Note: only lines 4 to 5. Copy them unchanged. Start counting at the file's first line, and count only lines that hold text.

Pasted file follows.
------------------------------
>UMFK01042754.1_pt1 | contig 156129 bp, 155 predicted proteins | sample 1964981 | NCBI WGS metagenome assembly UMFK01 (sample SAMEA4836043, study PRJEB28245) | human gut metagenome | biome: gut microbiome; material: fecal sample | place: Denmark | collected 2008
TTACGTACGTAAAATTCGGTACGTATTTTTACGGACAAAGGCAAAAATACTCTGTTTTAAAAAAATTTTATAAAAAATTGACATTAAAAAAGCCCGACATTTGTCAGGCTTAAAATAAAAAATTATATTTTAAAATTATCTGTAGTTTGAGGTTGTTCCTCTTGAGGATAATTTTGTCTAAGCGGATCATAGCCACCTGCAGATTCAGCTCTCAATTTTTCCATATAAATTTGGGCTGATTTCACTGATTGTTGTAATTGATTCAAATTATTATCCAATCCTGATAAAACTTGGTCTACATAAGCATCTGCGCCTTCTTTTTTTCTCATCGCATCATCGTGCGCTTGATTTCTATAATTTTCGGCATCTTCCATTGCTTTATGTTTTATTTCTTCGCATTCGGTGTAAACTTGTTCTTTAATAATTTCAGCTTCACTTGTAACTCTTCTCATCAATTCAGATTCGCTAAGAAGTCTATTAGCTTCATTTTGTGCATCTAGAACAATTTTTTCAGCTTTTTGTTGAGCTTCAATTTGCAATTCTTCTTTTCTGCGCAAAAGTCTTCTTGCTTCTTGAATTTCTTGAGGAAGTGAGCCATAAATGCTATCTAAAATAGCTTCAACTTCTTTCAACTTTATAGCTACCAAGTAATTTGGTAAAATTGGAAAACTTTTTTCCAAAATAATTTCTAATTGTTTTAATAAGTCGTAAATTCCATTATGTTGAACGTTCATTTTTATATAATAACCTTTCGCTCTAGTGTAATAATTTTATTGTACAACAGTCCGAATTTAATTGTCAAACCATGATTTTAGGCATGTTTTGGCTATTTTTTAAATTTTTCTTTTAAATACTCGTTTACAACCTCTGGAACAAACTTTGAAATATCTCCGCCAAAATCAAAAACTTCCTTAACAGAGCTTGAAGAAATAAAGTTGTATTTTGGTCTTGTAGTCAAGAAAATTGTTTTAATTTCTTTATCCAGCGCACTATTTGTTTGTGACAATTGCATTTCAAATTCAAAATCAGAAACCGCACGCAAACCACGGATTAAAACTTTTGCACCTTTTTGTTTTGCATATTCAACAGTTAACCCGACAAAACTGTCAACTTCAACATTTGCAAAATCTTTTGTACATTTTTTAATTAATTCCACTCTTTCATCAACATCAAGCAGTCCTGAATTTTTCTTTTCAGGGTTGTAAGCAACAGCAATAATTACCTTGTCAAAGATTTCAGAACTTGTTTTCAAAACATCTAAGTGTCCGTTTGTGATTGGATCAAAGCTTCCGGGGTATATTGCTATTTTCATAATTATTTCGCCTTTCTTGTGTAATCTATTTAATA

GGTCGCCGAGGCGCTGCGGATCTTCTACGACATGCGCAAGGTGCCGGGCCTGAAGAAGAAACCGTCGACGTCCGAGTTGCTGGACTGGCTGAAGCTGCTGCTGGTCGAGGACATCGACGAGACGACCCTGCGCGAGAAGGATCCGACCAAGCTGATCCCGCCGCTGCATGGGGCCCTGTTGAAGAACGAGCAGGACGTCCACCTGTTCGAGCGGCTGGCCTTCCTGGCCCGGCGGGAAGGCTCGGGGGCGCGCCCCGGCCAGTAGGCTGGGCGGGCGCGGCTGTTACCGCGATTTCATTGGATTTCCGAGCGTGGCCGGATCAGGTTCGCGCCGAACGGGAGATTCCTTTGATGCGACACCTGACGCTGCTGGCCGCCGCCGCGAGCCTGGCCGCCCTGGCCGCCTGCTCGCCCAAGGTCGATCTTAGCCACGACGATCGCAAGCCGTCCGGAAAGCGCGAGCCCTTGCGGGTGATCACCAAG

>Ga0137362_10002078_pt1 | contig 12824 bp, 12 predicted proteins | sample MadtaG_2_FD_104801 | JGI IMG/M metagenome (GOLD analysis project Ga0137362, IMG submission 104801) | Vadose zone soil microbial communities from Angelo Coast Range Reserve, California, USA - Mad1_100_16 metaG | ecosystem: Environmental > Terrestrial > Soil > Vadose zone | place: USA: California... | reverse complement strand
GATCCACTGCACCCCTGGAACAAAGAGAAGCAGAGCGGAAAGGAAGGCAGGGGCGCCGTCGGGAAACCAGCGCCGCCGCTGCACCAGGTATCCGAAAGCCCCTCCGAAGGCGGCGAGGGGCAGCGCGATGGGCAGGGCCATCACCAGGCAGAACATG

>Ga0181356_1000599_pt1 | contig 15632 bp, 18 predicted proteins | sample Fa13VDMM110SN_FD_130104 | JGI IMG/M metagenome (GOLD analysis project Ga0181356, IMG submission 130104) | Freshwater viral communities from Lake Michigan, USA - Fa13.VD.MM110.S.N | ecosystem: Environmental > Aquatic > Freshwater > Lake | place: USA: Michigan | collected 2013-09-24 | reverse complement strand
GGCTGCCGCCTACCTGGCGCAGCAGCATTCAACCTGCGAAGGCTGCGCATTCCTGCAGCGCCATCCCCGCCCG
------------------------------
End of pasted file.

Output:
>Ga0137362_10002078_pt1 | contig 12824 bp, 12 predicted proteins | sample MadtaG_2_FD_104801 | JGI IMG/M metagenome (GOLD analysis project Ga0137362, IMG submission 104801) | Vadose zone soil microbial communities from Angelo Coast Range Reserve, California, USA - Mad1_100_16 metaG | ecosystem: Environmental > Terrestrial > Soil > Vadose zone | place: USA: California... | reverse complement strand
GATCCACTGCACCCCTGGAACAAAGAGAAGCAGAGCGGAAAGGAAGGCAGGGGCGCCGTCGGGAAACCAGCGCCGCCGCTGCACCAGGTATCCGAAAGCCCCTCCGAAGGCGGCGAGGGGCAGCGCGATGGGCAGGGCCATCACCAGGCAGAACATG